A serious fit of cough: A 66-year-old patient with myasthenia gravis presenting with spontaneous intercostal lung herniation after coughing. Case report and pathophysiological discussion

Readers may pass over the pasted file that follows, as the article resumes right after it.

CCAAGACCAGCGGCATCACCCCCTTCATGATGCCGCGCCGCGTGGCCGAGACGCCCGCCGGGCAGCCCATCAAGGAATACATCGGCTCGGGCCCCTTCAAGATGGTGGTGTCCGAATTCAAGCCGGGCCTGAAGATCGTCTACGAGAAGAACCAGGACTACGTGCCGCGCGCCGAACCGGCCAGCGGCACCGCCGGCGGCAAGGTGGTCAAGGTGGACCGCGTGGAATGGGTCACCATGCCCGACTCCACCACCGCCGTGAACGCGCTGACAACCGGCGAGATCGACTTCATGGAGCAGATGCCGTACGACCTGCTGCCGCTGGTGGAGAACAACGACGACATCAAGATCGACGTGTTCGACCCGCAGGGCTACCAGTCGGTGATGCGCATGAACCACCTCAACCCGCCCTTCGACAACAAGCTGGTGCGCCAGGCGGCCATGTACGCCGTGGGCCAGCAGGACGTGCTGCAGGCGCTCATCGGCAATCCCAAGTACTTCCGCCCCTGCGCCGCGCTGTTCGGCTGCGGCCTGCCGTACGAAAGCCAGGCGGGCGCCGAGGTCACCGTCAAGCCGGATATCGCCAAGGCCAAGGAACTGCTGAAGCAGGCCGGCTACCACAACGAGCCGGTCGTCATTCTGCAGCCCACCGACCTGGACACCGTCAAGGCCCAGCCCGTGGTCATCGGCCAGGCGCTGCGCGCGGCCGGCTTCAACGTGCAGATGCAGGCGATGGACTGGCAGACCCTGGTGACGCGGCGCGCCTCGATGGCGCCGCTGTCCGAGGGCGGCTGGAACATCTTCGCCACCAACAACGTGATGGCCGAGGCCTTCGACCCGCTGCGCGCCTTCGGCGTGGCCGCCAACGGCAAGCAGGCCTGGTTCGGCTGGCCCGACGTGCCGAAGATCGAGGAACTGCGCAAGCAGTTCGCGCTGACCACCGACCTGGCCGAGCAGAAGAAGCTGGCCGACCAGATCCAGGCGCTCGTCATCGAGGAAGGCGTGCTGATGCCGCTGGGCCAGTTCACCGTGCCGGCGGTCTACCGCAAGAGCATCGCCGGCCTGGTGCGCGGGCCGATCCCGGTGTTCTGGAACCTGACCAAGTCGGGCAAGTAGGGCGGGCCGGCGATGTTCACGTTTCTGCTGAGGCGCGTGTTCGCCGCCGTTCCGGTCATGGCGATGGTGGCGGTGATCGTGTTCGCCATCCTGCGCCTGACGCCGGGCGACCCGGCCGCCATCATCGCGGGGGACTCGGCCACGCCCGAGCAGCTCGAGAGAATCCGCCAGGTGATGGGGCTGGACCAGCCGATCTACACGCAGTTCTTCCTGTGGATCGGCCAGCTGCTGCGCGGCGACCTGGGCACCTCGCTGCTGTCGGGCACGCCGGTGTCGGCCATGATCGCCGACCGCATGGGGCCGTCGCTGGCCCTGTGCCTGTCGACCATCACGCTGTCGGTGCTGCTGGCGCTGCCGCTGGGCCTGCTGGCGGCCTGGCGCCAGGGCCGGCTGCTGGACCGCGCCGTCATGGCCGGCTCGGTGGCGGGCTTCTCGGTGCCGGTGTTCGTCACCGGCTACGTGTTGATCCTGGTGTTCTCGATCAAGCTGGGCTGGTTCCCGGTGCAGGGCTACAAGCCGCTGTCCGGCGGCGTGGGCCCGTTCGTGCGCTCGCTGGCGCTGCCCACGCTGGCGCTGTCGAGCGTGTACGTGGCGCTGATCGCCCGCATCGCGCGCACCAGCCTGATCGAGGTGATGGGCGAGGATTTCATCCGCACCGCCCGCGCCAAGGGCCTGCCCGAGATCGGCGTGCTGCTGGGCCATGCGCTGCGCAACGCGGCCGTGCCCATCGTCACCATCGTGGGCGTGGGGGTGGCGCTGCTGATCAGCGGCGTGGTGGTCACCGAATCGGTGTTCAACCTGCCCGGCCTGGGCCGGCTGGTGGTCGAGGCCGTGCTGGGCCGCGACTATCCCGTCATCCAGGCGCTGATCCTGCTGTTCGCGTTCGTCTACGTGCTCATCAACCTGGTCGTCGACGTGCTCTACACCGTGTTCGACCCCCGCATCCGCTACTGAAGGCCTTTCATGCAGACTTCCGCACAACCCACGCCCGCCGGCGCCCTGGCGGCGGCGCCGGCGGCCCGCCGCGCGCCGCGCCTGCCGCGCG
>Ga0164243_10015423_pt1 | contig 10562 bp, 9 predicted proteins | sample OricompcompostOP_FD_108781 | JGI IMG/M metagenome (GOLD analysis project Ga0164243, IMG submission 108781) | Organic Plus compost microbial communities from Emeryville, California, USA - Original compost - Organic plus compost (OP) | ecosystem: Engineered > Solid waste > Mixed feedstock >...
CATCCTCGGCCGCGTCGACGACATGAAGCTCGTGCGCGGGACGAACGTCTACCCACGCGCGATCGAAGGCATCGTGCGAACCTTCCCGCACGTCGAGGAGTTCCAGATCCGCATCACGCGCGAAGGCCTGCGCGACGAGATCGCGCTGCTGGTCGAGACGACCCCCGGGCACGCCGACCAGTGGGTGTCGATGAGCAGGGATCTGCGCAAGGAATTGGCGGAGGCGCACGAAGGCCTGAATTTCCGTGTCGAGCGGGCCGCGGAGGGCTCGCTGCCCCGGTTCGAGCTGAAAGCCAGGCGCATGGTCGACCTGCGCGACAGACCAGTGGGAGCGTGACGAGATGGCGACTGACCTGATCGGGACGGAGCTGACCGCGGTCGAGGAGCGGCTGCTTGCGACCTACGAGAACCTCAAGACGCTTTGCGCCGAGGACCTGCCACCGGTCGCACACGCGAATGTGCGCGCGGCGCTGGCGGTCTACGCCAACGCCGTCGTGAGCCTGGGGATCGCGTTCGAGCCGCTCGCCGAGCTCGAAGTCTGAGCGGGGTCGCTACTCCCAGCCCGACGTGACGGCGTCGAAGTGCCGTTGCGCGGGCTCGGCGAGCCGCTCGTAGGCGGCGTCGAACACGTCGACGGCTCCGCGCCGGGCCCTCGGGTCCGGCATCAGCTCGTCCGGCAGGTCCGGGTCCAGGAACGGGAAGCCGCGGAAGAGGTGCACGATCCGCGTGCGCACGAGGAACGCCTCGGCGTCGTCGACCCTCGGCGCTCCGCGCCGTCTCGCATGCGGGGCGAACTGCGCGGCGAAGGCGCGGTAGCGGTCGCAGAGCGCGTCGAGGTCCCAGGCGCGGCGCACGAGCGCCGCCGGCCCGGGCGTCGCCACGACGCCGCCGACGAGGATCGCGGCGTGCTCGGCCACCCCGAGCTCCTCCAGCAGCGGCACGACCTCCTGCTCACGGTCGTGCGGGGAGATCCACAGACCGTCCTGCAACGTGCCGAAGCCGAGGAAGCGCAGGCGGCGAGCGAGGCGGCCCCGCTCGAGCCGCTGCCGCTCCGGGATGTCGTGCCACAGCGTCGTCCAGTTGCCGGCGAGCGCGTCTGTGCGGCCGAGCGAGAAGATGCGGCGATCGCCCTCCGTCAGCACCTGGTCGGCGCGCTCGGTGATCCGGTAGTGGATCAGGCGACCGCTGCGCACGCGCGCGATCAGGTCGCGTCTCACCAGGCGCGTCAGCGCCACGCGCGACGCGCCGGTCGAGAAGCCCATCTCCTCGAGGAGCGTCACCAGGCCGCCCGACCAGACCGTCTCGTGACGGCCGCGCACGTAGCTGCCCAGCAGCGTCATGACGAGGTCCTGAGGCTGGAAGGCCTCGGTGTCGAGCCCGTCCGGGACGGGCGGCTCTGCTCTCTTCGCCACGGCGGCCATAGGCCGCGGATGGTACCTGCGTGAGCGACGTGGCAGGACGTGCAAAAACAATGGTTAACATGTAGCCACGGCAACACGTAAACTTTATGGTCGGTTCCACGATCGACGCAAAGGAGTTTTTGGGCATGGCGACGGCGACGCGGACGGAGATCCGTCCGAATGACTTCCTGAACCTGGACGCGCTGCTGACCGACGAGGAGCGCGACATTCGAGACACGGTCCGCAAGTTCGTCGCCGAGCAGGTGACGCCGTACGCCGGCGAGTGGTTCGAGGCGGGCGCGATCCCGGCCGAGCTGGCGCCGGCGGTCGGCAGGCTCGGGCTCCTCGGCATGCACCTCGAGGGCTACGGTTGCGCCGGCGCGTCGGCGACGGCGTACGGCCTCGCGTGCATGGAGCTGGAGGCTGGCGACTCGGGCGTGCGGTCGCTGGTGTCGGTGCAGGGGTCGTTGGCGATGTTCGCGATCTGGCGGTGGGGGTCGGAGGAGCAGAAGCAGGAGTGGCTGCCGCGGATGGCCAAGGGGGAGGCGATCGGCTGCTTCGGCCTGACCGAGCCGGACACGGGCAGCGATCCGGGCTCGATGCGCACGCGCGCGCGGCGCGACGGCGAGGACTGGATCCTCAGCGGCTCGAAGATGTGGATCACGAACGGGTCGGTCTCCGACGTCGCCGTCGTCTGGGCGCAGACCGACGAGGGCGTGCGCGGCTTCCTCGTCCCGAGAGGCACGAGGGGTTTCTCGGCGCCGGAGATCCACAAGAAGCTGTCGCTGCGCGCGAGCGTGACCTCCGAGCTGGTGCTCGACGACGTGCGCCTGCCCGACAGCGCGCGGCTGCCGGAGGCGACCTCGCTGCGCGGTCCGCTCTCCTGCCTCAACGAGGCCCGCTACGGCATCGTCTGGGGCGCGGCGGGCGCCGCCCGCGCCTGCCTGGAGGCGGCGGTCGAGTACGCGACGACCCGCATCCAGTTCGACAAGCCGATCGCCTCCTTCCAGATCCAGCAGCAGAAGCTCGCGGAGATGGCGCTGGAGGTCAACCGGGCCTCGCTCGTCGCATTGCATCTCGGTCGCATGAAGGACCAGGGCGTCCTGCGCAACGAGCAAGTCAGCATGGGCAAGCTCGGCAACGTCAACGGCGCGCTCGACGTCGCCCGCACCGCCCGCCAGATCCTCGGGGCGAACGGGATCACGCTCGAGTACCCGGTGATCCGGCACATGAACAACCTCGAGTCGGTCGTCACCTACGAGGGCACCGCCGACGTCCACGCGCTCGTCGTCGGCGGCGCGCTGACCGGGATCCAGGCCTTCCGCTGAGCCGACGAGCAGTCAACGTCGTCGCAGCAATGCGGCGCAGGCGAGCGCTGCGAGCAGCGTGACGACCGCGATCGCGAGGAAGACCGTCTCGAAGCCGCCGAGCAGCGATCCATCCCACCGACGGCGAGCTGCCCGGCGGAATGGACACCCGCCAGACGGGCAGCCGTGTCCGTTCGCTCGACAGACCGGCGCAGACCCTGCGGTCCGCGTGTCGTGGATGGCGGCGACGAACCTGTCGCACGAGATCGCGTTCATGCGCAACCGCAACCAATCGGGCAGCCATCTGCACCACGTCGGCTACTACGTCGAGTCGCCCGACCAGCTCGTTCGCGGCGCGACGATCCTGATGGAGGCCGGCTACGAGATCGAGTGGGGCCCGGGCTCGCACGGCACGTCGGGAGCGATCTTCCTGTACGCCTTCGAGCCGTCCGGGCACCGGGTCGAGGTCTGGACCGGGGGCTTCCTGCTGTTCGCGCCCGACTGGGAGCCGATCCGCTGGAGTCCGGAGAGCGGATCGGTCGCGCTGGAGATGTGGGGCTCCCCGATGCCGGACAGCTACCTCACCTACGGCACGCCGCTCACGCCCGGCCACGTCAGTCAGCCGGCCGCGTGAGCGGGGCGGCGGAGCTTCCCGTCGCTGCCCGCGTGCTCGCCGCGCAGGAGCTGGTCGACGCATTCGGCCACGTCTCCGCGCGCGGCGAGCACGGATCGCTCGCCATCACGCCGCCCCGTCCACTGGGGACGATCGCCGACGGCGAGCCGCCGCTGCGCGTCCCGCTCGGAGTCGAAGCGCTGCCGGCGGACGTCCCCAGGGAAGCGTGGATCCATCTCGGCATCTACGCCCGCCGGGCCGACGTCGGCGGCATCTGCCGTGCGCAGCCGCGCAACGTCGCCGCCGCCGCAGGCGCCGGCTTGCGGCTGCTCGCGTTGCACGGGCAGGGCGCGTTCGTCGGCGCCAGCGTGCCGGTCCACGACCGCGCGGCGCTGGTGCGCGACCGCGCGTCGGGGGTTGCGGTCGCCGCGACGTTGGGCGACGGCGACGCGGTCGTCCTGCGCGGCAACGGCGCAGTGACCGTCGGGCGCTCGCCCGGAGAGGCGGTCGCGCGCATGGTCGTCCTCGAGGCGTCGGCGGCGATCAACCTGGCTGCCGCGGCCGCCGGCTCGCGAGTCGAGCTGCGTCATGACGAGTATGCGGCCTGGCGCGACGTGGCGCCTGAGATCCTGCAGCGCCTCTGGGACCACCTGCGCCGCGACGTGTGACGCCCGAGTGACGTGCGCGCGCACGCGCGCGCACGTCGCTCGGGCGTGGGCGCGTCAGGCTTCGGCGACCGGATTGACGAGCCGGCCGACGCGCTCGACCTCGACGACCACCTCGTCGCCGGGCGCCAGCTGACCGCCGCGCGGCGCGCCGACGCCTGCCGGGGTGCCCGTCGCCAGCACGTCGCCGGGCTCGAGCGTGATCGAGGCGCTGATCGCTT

We present a case of a 66-year-old man with history of myasthenia gravis, severe obesity and osteopenia self-presented to our Emergency Department (ED) with severe pain in his left hemithorax, occurred after an episode of cough three days before. No history of trauma was reported. The patient underwent a chest-XR showing uncomplicated spontaneous fractures of the 5th and 6th left ribs. He was therefore discharged with appropriate analgesic treatment. Five days later, the patient came back to our ED for a wide left abdominal hematoma, though hemodynamically stable and eupneic. A CT-scan with contrast showed a rare and unexpected spontaneous left intercostal lung herniation complicated with a diffuse subcutaneous emphysema, pneumothorax, loculated bilateral pleural effusion and abdominal hematoma. The patient was admitted, treated conservatively and safely discharged after two weeks. We also provide a pathophysiological discussion of the case and a literature review.
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